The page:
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By th' blood wave shed together, by the vows
Com. Though I could wish,
Mar. Those are they,
in their arms, and cast up their caps.
Com. March on, my fellows:
men are bel my fellows.id vou thall
SCENE changes to CORIOLI.
Titus Lartius having set a guard upon Corioli, going
with drum and trumpet toward Cominius and Caius Marcius; Enter with a lieutenant, other foldiers, and
a scout. Lart. CO, let the Ports be guarded; keep your duties, D As I have set them down. If I do fend, dir
We can Fear not our hut your gates mo condu& usunt.
Lieu. Hence, and oth Roman Ca
Lart. Hence, and thut your gates upon's :
SCENE changes to the Roman Camp,
at several doors. Mar. Y'LL fight with none but thee, for I do hate
Auf. We hate alike:
Mar. Let the first budger die the other's flavc,
Auf. If I fly, Marcius,
Mar. Within these three hours, Tullus,.
Wherein thou see'st me mask'd; for thy revenge,
That was the whip of your bragg'd Progeny, Thou should'st not ’scape me here. [Here they fight, and certain Volscians come to the
aid of Aufidius. Marcius fights, 'till they be driven
in breathless. Officious, and not valiant!— you have sham'd me In your condemned Seconds. Flourish. Alarum. A retreat is founded. Enter at one
door, Cominius with the Romans ; at another door, Marcius, with his arm in a scarf.
Com. If I should tell thee o'er this thy day's work, Thou’lt not believe thy deeds: but I'll report it, Where Senators shall mingle tears with smiles; Where great Patricians shall attend and shrug; I'th' end, admire; where ladies shall be frighted, And gladly quak’d, hear more; where the dull Trie
Lart. O General, i
Mar. Pray now, no more: my Mother,
Com. You shall not be
Which, to the spire and top of praises vouch'd,
Mar. I have some wounds upon me, and they smart, To hear themselves remembred.
Com. Should they not, Well might they fester 'gainst ingratitude, And tent themselves with death: Of all the horses, Whereof we have ta'en good, and good store, of all » The treasure in the field atchiev'd, and city, We render you the tenth, to be ta'en forth,. Before the common distribution, at Your only choice.
Mar. I thank you, General: But cannot make my heart consent to take A bribe, to pay my sword: I do refuse it, And stand upon my common part with those That have beheld the doing. [ A long flourish. They all cry, Marcius! - Marcius!
cast up their caps and launces : Cominius and Lar,
tius ftand bare. . Mar. May these famę Instruments, which you pro fane, (10)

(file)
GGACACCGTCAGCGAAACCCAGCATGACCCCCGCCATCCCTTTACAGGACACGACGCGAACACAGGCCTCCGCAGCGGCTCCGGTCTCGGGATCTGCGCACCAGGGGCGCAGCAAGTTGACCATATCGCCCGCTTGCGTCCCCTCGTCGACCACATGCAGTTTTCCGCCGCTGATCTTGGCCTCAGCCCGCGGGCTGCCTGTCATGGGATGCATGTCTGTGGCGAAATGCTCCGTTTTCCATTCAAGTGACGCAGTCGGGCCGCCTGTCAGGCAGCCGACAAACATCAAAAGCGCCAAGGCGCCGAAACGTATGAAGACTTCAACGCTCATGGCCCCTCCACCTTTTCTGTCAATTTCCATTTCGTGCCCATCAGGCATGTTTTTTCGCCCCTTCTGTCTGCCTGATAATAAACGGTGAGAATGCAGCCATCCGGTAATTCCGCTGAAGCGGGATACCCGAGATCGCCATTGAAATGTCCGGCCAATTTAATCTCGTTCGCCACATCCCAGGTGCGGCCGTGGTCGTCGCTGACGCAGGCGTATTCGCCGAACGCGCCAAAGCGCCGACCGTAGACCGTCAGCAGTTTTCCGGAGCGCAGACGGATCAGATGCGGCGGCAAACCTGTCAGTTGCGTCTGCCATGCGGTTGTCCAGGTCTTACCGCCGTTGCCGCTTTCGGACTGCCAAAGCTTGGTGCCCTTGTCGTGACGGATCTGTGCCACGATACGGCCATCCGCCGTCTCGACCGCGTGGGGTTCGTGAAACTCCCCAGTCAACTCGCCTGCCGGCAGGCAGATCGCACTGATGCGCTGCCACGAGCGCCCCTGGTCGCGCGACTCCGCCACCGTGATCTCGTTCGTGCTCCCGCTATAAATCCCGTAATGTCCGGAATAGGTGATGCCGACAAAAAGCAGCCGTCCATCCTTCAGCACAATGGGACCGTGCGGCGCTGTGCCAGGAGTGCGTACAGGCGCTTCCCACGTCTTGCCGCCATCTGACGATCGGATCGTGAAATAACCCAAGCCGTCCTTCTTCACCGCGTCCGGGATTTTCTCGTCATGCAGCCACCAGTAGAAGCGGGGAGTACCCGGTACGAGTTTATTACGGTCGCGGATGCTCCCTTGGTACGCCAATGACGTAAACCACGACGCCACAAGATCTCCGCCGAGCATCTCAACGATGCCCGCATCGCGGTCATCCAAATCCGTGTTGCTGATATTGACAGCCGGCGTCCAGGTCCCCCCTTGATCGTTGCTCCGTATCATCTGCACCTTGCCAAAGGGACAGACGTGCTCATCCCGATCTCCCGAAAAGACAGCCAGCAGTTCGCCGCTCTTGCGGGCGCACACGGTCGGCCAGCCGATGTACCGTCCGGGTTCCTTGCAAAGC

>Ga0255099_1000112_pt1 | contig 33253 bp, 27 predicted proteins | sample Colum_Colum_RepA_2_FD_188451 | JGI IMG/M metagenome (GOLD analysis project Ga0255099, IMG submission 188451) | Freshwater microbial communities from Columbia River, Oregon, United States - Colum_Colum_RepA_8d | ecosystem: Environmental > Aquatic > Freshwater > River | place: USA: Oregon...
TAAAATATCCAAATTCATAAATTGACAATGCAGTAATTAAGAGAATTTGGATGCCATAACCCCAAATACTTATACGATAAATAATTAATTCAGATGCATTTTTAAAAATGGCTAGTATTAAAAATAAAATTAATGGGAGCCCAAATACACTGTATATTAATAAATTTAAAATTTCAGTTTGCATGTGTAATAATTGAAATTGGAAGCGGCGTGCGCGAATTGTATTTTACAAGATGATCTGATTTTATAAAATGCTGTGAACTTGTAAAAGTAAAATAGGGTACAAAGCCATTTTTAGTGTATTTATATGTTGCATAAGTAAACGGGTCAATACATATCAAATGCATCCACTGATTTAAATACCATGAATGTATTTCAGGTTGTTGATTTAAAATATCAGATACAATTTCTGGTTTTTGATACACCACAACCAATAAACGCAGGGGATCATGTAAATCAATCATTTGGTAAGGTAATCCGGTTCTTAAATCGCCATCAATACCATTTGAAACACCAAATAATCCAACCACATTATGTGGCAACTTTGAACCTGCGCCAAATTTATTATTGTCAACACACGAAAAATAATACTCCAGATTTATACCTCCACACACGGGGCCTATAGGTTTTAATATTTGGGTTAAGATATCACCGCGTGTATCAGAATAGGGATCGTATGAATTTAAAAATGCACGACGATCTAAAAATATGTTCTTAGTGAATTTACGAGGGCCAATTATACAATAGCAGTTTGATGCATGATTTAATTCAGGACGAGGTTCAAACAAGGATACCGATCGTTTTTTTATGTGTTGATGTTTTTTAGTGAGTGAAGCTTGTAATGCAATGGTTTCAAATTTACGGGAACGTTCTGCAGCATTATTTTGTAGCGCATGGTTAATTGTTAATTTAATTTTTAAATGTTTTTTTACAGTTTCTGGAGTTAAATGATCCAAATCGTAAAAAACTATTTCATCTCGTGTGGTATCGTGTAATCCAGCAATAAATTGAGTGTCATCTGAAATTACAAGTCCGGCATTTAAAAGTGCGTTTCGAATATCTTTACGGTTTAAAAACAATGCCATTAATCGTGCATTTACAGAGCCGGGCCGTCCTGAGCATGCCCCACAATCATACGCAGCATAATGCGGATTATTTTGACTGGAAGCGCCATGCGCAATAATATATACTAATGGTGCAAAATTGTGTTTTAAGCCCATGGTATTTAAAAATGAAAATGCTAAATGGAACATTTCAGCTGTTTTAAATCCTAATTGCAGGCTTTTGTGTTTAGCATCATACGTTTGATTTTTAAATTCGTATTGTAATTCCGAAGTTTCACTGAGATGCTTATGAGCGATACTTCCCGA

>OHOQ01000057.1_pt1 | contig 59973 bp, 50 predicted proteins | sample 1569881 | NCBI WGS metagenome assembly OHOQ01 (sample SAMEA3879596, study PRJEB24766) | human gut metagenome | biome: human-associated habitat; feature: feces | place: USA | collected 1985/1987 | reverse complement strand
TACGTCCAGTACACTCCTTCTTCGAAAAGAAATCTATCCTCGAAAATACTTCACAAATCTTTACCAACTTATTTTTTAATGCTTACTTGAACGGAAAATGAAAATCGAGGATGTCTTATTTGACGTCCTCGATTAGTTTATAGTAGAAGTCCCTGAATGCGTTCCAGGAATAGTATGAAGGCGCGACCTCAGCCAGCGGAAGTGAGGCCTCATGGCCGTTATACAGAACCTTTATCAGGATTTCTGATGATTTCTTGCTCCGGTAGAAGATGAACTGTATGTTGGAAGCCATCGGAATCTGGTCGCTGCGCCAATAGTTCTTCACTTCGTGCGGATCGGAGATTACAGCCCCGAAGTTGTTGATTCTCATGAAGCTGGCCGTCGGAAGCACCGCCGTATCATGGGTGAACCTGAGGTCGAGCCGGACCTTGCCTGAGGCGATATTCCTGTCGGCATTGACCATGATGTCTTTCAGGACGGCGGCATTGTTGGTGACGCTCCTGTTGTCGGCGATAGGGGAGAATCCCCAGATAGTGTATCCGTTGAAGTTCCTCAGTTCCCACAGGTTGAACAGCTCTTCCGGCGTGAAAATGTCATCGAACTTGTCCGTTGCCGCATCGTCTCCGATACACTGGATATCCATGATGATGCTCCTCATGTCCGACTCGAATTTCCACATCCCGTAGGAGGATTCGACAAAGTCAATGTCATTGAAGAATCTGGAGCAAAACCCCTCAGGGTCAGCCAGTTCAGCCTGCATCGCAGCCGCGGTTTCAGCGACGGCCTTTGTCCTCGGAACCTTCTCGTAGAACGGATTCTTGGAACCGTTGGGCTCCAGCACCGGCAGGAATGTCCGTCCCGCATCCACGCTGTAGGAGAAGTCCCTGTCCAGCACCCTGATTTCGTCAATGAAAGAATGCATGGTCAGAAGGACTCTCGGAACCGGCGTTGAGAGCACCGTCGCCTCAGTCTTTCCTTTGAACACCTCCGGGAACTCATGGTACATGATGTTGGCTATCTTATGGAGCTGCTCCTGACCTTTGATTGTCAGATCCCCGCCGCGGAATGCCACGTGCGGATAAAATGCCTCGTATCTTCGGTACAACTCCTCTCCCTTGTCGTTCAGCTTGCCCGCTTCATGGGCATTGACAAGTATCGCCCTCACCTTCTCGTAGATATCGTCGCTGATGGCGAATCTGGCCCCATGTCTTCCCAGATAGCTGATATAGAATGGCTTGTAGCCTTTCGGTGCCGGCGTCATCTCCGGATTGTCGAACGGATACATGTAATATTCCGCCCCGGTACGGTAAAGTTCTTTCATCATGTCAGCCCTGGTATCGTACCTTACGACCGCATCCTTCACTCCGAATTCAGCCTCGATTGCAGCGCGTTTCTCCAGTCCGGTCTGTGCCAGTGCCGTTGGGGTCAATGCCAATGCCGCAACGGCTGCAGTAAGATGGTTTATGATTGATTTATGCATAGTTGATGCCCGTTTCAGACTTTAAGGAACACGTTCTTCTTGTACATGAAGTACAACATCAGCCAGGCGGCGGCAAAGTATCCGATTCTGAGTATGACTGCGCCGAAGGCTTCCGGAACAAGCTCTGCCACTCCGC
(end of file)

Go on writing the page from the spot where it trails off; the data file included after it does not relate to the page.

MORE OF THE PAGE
(10) May these fame Infruments, which you profane,
Never found more: when Drums and Trumpets Mall
You shout me forth in Acclamations hyperbolical, &c.] Many of the Verses in this truly fine Passage are dismounted, unnume. tous, and imperfeet : and the Last is no less than two foot and a half too long. For this Reason I have ventur'd to transpose them to their Measure ; And the Sense, 'tis plain, has been no less maim'd than the Numbers. To remedy This Part, I have had the Alliftance of my ingenious Friend Mr. Warburton ; and with the Benefit of his happy Conjectures, which I have inserted in the Text, the Whole, I hope, is restor’d to that Purity, which was quite loft in the Corruptions. !
Never sound more! when drums and trumpets shall
Com. Too modeft are you :
shall now subjoin his Comment, in Proof of the Emendations. “ The “ Meaning, that Sense requires in the Antithesis evidently defign'd “ here, is This. If One change its usual Nature to a Thing moft “ opposite, then let the Other do so too. But Courts and Cities, being “ made all of smooth-fac'd Soothing, remain in their proper Na“ ture. In the second part of the Sentence, the Antithesis between “ Steel and the Parasite's Silk does not indeed labour with this Ab“ surdity : but it labours with another equally bad, and That is, Non“ sense in the Expression. The Poet's whole Thought seems to be " This. If Drums and Trumpets change their Nature preposterously, “ let Camps do fo too: And in the latter part of the Sentence, the E“ mendation seems to give a particular Beauty to the Expression. He “ had said before, If Drums and Trumpets prove Flatterers ; now here, “ alluding to the fame Thought, he says, Then let Hymns, foft “ Musick deftin'd to the praises of Gods and Heroes, be an Overture for “ the Wars: Where the Overture is used with great technical Pro“ priety. I hould observe one Thing, that the Members of " these two Antitheses are confounded One with Another, which is a “ Practice common with the best Authors: and it is a Figure the " Rhetoricians have found a Name for,